I wanted to know if that video was exceptional. I suppose I wanted a way out of having to change my life. So I wrote letters to all of the big farm corporations, asking for tours. Honestly, it never crossed my mind that they would say no or not respond. When that didn’t work, I started driving around and asking any farmers I saw if I could look in their sheds. They all had reasons for saying no. Given what they’re doing, I don’t blame them for not wanting anyone to see. But given their secrecy about something so important, who could blame me for feeling that I needed to do things my own way?

The first farm I entered at night was an egg facility, maybe a million hens. They were packed into cages that were stacked several rows high. My eyes and lungs burned for days after. It was less violent and gory than what I’d seen in the video, but it affected me even more strongly. That really changed me, when I realized that an excruciating life is worse than an excruciating death.

The farm was so bad that I assumed it, too, had to be exceptional. I guess I couldn’t believe that people let that kind of thing happen on so large a scale. So I got myself into another farm, a turkey farm. By chance I’d come just a few days before slaughter, so the turkeys were full grown and jammed body to body. You couldn’t see the floor through them. They were totally crazy: flapping, squawking, going after each other. There were dead birds everywhere, and half-dead birds. It was sad. I didn’t put them there, but I felt ashamed just to be a person. I told myself it had to be exceptional. So I entered another farm. And another. And another.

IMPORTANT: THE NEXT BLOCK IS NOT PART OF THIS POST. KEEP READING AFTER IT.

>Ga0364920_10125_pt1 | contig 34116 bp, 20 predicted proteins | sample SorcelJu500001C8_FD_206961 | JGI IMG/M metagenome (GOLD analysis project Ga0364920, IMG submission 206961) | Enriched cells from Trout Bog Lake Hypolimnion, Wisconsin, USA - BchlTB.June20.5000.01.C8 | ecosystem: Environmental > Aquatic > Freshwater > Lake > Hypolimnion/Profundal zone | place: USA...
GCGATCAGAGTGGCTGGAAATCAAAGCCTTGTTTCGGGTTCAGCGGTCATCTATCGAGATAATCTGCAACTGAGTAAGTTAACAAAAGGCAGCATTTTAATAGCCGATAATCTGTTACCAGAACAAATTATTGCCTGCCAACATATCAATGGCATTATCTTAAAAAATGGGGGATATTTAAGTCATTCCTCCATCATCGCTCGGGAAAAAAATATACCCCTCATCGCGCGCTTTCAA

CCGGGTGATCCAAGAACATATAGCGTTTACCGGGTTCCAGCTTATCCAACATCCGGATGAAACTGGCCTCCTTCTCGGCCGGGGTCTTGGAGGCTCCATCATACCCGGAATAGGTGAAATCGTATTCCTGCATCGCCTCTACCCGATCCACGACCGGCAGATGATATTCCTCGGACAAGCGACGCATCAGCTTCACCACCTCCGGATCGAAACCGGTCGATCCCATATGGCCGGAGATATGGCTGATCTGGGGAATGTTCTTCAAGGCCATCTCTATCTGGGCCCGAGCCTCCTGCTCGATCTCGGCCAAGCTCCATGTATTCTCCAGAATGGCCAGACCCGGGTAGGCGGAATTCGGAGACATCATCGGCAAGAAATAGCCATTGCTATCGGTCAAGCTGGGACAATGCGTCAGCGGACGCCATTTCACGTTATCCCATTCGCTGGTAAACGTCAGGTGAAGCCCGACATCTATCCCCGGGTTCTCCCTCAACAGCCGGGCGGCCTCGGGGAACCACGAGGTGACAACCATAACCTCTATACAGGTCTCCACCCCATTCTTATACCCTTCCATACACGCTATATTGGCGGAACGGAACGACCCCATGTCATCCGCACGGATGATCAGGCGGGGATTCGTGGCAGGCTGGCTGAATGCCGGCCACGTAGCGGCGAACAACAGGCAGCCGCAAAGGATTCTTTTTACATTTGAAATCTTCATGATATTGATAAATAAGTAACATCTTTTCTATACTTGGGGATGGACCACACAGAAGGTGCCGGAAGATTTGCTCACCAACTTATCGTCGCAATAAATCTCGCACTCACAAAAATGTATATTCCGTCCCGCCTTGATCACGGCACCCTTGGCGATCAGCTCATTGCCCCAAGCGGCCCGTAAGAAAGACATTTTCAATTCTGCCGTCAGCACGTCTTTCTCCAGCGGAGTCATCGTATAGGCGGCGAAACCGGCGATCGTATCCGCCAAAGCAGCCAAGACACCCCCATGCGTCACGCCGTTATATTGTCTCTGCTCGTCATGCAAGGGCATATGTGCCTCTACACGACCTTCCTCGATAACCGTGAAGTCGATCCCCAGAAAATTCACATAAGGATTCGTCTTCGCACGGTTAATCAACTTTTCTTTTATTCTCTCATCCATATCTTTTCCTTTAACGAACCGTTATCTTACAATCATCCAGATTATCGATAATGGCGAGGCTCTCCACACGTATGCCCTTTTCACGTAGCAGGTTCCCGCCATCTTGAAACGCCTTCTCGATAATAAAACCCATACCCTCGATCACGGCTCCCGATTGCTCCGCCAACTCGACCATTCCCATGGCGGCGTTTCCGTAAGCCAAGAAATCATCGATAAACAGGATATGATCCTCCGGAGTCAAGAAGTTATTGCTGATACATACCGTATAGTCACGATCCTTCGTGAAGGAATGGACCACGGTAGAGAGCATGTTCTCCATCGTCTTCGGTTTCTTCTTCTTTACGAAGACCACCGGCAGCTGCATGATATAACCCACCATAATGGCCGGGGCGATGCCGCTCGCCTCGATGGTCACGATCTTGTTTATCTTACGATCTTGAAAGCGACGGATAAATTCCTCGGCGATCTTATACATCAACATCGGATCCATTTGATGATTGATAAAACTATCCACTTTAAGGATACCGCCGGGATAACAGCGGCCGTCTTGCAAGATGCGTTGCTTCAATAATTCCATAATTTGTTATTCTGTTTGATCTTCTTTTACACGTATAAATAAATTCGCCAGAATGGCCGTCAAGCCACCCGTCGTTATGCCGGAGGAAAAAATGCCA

Maybe on some deep level, I kept doing this because I didn’t want to believe that the things I’d seen were representative. But everyone who cares to know about this stuff knows that factory farms are nearly all there is. Most people aren’t able to see these farms with their own eyes, but they can see them through mine. I’ve videotaped conditions at chicken and egg factories, turkey factories, a couple of hog farms (those are basically impossible to get into now), rabbit farms, drylot dairies and feedlots, livestock auctions, and in transport trucks. I’ve worked in a few slaughterhouses. Occasionally the footage will make its way onto the evening news or into the newspaper. A few times it’s been used in animal cruelty cases.

That’s why I agreed to help you. I don’t know you. I don’t know what kind of book you’re going to write. But if any part of it is bringing what happens inside those farms to the outside world, that can only be a good thing. The truth is so powerful in this case it doesn’t even matter what your angle is.